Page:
In situ pressure measurement within deformable rectangular polydimethylsiloxane microfluidic devices

Perry Cheung, Kazumi Toda-Peters, Amy Q. Shen

Research output: Contribution to journalArticlepeer-review

48 Scopus citations


In this paper, we present a simple procedure to incorporate commercially available external pressure transducers into existing microfluidic devices, to monitor pressure-drop in real-time, with minimal design modifications to pre-existing channel designs. We focus on the detailed fabrication steps and assembly to make the process straightforward and robust. The work presented here will benefit those interested in adding pressure drop measurements in polydimethylsiloxane (PDMS) based microchannels without having to modify existing channel designs or requiring additional fabrication steps. By using three different devices with varying aspect ratio channels (w/h0, width/depth), we demonstrate that our approach can easily be adapted into existing channel designs inexpensively. Furthermore, our approach can achieve steady state measurements within a matter of minutes (depending on the fluid) and can easily be used to investigate dynamic pressure drops. In order to validate the accuracy of the measured pressure drops within the three different aspect ratio devices, we compared measured pressure drops of de-ionized water and a 50 wt. % glycerol aqueous solution to four different theoretical expressions. Due to the deformability of PDMS, measured pressure drops were smaller than those predicted by the rigid channel theories (plate and rectangular). Modification of the rigid channel theories with a deformability parameter α provided better fits to the measured data. The elastic rectangular expression developed in this paper does not have a geometric restriction and is better suited for microchannels with a wider range of aspect ratios.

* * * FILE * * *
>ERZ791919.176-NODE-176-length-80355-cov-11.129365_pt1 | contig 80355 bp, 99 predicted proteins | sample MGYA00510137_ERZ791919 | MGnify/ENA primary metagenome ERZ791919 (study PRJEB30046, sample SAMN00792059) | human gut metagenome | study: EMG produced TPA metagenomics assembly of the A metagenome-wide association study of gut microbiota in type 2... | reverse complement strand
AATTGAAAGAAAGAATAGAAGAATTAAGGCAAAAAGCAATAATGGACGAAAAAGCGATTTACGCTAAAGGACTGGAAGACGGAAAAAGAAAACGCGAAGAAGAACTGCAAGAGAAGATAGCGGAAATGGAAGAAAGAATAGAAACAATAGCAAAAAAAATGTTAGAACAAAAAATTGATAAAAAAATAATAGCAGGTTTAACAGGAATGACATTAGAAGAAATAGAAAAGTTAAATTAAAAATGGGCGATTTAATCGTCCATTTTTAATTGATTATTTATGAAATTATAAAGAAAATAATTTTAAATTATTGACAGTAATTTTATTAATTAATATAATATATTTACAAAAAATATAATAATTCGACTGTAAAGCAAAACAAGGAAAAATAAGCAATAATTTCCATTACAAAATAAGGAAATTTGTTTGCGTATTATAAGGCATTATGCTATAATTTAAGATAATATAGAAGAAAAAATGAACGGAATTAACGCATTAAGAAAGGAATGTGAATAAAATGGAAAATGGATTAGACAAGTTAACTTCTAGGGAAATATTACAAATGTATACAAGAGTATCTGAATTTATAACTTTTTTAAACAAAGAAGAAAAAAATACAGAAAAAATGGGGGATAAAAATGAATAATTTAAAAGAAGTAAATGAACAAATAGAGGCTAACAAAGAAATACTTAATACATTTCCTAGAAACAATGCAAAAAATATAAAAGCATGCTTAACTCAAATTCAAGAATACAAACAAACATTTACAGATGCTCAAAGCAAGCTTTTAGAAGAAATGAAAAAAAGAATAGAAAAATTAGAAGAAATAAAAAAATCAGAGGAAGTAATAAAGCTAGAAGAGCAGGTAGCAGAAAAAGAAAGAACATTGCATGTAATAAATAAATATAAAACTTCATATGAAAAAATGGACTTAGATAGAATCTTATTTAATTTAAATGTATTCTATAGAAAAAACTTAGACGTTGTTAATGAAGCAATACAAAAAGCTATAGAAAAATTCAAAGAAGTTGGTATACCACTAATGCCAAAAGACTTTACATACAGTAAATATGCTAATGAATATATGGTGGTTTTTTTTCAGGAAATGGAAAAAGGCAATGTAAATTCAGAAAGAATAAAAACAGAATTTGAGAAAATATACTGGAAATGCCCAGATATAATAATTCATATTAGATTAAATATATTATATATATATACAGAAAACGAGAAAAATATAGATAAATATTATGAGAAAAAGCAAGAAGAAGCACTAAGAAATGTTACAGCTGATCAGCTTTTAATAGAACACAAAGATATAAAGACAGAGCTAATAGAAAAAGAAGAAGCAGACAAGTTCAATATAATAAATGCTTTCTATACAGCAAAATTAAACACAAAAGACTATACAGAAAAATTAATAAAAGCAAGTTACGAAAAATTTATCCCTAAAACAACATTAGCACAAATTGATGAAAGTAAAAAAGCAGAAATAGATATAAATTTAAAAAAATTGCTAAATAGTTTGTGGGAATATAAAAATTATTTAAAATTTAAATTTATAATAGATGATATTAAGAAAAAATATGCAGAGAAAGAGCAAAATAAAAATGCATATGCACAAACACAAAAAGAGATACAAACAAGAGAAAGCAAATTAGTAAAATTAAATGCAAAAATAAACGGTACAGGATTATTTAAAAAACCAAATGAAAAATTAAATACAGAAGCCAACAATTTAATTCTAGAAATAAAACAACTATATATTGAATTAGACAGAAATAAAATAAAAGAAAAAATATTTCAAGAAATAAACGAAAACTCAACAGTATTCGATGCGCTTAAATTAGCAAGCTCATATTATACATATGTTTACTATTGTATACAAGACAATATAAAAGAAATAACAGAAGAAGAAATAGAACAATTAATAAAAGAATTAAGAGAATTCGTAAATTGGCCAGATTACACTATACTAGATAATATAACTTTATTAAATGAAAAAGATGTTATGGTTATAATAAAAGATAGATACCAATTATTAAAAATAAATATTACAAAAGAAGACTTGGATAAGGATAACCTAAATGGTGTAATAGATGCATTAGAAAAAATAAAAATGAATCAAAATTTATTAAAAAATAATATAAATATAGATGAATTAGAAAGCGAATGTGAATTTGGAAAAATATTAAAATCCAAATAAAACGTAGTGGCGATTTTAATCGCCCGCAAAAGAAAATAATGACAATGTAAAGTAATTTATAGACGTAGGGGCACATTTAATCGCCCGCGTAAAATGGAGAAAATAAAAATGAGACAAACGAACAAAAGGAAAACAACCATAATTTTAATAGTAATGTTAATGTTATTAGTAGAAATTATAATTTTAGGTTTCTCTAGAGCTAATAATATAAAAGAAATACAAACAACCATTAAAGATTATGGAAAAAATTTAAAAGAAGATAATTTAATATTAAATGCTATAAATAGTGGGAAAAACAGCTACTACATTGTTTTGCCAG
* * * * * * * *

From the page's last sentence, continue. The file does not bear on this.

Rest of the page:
Original languageEnglish (US)
Article number026501
Issue number2
StatePublished - Apr 26 2012

ASJC Scopus subject areas

  • Biomedical Engineering
  • Materials Science(all)
  • Condensed Matter Physics
  • Fluid Flow and Transfer Processes
  • Colloid and Surface Chemistry


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